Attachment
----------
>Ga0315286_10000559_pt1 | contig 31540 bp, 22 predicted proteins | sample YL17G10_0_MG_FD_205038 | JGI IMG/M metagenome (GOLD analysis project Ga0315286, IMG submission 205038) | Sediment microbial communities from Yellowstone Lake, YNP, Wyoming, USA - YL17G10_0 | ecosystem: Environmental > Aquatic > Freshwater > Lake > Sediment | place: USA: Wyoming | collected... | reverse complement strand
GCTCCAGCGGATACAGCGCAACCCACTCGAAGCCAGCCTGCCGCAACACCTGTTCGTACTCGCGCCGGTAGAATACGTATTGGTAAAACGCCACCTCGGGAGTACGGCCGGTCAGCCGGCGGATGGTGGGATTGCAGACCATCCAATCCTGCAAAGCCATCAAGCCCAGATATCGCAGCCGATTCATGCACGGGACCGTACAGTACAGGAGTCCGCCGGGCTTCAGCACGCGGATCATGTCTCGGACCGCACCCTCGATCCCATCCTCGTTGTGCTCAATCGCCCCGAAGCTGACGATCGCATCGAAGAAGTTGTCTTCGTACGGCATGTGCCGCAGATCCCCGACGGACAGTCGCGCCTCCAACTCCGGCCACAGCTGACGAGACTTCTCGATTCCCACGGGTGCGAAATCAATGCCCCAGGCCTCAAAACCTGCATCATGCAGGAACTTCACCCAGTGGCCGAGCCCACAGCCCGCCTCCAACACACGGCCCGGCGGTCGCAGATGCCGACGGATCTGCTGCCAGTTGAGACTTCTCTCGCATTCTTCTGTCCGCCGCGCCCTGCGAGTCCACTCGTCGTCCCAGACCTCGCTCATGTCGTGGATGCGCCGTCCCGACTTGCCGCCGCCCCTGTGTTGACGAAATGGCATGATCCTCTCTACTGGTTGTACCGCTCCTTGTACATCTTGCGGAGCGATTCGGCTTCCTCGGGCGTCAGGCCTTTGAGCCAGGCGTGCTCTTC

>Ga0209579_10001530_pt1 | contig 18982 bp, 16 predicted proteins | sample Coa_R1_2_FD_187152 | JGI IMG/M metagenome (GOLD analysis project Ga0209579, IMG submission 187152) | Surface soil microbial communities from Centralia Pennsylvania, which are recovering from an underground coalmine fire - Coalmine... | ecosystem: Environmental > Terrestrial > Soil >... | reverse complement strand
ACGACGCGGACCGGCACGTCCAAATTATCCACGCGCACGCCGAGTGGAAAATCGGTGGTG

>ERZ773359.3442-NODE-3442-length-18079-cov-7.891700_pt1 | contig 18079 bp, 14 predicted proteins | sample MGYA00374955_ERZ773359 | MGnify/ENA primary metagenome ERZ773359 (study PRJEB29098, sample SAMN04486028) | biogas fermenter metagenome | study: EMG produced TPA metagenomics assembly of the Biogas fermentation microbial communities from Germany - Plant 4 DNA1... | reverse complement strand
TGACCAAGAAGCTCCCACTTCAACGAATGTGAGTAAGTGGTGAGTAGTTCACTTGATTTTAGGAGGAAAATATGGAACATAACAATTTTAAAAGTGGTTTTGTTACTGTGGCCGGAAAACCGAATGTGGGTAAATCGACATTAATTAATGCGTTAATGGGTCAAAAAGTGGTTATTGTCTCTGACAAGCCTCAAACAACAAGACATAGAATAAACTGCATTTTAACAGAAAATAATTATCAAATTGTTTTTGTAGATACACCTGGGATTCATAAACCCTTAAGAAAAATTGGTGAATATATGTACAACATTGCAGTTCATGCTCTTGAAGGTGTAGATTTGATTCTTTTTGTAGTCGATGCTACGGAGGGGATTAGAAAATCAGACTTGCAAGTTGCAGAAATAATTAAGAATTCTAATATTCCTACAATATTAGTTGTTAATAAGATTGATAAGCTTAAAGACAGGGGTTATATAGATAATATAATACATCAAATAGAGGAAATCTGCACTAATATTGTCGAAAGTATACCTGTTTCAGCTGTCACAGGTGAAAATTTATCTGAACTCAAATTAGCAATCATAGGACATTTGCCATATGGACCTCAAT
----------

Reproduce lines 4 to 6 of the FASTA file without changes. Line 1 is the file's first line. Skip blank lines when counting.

ACGACGCGGACCGGCACGTCCAAATTATCCACGCGCACGCCGAGTGGAAAATCGGTGGTG

>ERZ773359.3442-NODE-3442-length-18079-cov-7.891700_pt1 | contig 18079 bp, 14 predicted proteins | sample MGYA00374955_ERZ773359 | MGnify/ENA primary metagenome ERZ773359 (study PRJEB29098, sample SAMN04486028) | biogas fermenter metagenome | study: EMG produced TPA metagenomics assembly of the Biogas fermentation microbial communities from Germany - Plant 4 DNA1... | reverse complement strand
TGACCAAGAAGCTCCCACTTCAACGAATGTGAGTAAGTGGTGAGTAGTTCACTTGATTTTAGGAGGAAAATATGGAACATAACAATTTTAAAAGTGGTTTTGTTACTGTGGCCGGAAAACCGAATGTGGGTAAATCGACATTAATTAATGCGTTAATGGGTCAAAAAGTGGTTATTGTCTCTGACAAGCCTCAAACAACAAGACATAGAATAAACTGCATTTTAACAGAAAATAATTATCAAATTGTTTTTGTAGATACACCTGGGATTCATAAACCCTTAAGAAAAATTGGTGAATATATGTACAACATTGCAGTTCATGCTCTTGAAGGTGTAGATTTGATTCTTTTTGTAGTCGATGCTACGGAGGGGATTAGAAAATCAGACTTGCAAGTTGCAGAAATAATTAAGAATTCTAATATTCCTACAATATTAGTTGTTAATAAGATTGATAAGCTTAAAGACAGGGGTTATATAGATAATATAATACATCAAATAGAGGAAATCTGCACTAATATTGTCGAAAGTATACCTGTTTCAGCTGTCACAGGTGAAAATTTATCTGAACTCAAATTAGCAATCATAGGACATTTGCCATATGGACCTCAAT